New film connects the fabrics of mountain music


For most people, the mention of Appalachian music conjures up echoes of fiddles and banjos ringing out bluegrass or old-time tunes. That’s true as far as it goes, but each of those styles sprouted from deep roots and traditions that are often not as well known.

“A Great American Tapestry, The Many Strands of Mountain Music,” a new documentary from The Center for Cultural Preservation, taps the voices of those who grew up in mountain communities as well as scholars and revivalists to give a better sense of the whole fabric. It will be screened at the White Horse Black Mountain on Friday, June 30. The event will also feature mini-concerts by the string band Rhiannon and the Relics and ballad singer Bobby McMillon.

Rhiannon Giddens is the co-founder of the Carolina Chocolate Drops and an Appalachian roots musician who participated in A Great American Tapestry, a new film by David Weintraub and the Center for Cultural Preservation.

The Scots-Irish contribution to Appalachian music is well documented. In remote mountain communities they preserved ballads and fiddle tunes from the British Isles, but the music was also changed by new landscapes and new neighbors. American music sounds different from European music in large part due to African influences, in instrumentation (the banjo), rhythmic syncopation and the introduction of blue notes into the old modal music. Also interacting with white settlers were the region’s first inhabitants, the Cherokee, who have a strong oral tradition of music and dance that continues into the present day.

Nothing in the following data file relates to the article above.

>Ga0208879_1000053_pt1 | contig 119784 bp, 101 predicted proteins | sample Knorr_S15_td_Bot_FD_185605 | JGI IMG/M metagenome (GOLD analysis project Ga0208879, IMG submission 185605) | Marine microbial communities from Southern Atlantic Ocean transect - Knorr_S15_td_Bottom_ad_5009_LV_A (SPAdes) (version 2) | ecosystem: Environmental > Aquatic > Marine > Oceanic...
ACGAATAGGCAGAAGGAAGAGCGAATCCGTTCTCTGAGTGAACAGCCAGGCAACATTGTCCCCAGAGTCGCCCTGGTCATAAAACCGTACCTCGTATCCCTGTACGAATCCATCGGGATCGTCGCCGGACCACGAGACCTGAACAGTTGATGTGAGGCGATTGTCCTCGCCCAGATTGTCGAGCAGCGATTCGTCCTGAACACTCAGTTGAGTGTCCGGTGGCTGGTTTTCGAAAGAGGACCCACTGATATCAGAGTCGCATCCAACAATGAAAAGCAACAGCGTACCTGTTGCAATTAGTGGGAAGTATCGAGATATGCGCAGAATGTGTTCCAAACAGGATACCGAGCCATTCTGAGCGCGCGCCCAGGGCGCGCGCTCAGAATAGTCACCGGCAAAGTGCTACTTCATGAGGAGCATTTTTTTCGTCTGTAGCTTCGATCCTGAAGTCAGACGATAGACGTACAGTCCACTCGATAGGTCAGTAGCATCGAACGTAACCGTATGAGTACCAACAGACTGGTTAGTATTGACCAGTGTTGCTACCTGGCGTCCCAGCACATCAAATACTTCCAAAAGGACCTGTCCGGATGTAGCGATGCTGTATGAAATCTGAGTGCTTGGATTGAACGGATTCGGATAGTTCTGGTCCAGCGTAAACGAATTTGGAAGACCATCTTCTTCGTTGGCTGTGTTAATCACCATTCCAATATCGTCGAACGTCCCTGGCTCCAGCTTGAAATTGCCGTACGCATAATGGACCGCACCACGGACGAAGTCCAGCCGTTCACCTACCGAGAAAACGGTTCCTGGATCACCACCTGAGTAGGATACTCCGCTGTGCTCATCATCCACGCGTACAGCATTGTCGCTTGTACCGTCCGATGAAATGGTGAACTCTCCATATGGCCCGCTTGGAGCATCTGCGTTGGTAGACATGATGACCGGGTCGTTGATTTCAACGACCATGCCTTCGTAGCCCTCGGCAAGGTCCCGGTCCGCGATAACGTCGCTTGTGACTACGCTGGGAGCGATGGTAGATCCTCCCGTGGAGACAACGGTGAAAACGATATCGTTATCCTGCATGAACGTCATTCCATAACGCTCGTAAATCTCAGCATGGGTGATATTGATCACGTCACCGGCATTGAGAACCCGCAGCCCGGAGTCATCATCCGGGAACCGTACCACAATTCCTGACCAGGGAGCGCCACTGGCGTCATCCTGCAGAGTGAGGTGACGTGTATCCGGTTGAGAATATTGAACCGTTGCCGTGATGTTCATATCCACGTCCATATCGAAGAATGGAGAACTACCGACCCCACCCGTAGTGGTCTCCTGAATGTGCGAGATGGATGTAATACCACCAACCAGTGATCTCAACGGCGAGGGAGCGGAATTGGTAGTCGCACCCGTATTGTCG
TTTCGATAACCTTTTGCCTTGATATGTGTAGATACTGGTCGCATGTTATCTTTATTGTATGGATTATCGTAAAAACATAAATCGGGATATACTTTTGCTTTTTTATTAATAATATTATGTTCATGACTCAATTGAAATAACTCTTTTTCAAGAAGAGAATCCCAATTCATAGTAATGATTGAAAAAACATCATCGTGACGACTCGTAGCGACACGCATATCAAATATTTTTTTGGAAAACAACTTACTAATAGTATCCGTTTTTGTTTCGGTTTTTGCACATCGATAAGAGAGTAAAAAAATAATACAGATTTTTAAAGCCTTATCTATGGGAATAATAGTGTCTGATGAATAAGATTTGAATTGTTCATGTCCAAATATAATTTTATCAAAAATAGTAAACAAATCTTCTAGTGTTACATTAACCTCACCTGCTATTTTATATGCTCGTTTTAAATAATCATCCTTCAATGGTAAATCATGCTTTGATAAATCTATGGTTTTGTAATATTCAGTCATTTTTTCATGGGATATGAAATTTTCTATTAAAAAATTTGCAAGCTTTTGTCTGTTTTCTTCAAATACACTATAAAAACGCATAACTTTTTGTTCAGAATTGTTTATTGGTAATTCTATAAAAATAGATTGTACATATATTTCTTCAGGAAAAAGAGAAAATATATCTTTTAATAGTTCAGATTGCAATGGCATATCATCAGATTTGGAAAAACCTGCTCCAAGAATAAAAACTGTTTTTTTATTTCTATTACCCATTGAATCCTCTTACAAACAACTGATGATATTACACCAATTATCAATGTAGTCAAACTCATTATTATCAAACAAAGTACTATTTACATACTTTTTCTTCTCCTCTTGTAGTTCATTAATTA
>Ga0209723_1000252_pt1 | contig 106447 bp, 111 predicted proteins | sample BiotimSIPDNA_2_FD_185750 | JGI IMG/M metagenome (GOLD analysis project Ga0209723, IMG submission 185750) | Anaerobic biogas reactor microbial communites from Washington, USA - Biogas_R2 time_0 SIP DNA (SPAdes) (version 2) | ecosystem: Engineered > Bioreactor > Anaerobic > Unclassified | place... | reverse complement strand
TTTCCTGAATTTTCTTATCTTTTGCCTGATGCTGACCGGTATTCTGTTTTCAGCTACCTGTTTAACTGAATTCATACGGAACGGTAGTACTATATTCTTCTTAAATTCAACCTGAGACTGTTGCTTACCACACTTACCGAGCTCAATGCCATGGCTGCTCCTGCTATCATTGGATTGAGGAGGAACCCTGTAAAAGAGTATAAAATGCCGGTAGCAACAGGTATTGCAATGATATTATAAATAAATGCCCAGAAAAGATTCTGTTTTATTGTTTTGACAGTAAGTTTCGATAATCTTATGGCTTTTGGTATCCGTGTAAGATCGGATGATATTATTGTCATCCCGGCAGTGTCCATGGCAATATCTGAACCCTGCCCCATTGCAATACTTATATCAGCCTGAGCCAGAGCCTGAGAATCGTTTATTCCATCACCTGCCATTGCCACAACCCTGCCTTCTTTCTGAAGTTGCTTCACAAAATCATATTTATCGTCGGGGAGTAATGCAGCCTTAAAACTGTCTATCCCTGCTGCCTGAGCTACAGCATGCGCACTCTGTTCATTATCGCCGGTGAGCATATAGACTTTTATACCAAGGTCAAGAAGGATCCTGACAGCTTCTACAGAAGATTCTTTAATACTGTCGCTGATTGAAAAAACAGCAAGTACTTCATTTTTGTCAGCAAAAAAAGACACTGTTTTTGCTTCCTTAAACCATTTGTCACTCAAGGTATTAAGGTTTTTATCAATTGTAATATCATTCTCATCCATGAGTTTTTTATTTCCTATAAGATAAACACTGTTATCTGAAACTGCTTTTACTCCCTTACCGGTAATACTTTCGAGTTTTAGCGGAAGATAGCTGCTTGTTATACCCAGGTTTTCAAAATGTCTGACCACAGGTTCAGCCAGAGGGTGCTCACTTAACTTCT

The makers of “A Great American Tapestry” show how the multi-cultural synthesis that existed in the Appalachians birthed the music we hear today.

Inheritors of the ballad tradition Sheila Kay Adams, Bobby McMillon and Joe Penland appear in the documentary, as do members of The Carolina Chocolate Drops, who spearheaded a black string band revival. Members of the Eastern Band of Cherokee illuminate a little known chapter in the region’s musical story, and musicologists like David Holt and others help tie up the loose ends.

A discussion with the filmmaker and principal film participants will follow the screening.

Connecting the threads

What: "A Great American Tapestry: The Many Strands of Mountain Music"

When: 7:30 p.m. June 30

Where: White Horse Black Mountain

Cost: $15